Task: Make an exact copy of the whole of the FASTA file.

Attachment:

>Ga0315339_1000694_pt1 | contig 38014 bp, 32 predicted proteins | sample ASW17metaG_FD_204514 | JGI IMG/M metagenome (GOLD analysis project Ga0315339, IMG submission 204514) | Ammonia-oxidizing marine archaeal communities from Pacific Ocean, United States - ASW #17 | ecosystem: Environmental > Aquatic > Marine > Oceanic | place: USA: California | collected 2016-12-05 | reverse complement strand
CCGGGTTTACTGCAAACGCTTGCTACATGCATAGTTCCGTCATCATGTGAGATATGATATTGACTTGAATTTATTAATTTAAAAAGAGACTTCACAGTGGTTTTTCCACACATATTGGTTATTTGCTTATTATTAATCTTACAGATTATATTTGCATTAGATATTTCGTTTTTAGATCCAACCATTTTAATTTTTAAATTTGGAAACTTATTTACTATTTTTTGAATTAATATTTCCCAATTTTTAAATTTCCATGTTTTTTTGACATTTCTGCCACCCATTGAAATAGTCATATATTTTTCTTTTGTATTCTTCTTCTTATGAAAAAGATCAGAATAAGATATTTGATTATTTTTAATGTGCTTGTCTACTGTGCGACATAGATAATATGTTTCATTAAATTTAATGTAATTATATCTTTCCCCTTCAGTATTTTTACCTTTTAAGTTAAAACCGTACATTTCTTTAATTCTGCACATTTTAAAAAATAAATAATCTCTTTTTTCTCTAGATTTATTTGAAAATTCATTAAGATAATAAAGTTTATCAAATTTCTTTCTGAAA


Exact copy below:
>Ga0315339_1000694_pt1 | contig 38014 bp, 32 predicted proteins | sample ASW17metaG_FD_204514 | JGI IMG/M metagenome (GOLD analysis project Ga0315339, IMG submission 204514) | Ammonia-oxidizing marine archaeal communities from Pacific Ocean, United States - ASW #17 | ecosystem: Environmental > Aquatic > Marine > Oceanic | place: USA: California | collected 2016-12-05 | reverse complement strand
CCGGGTTTACTGCAAACGCTTGCTACATGCATAGTTCCGTCATCATGTGAGATATGATATTGACTTGAATTTATTAATTTAAAAAGAGACTTCACAGTGGTTTTTCCACACATATTGGTTATTTGCTTATTATTAATCTTACAGATTATATTTGCATTAGATATTTCGTTTTTAGATCCAACCATTTTAATTTTTAAATTTGGAAACTTATTTACTATTTTTTGAATTAATATTTCCCAATTTTTAAATTTCCATGTTTTTTTGACATTTCTGCCACCCATTGAAATAGTCATATATTTTTCTTTTGTATTCTTCTTCTTATGAAAAAGATCAGAATAAGATATTTGATTATTTTTAATGTGCTTGTCTACTGTGCGACATAGATAATATGTTTCATTAAATTTAATGTAATTATATCTTTCCCCTTCAGTATTTTTACCTTTTAAGTTAAAACCGTACATTTCTTTAATTCTGCACATTTTAAAAAATAAATAATCTCTTTTTTCTCTAGATTTATTTGAAAATTCATTAAGATAATAAAGTTTATCAAATTTCTTTCTGAAA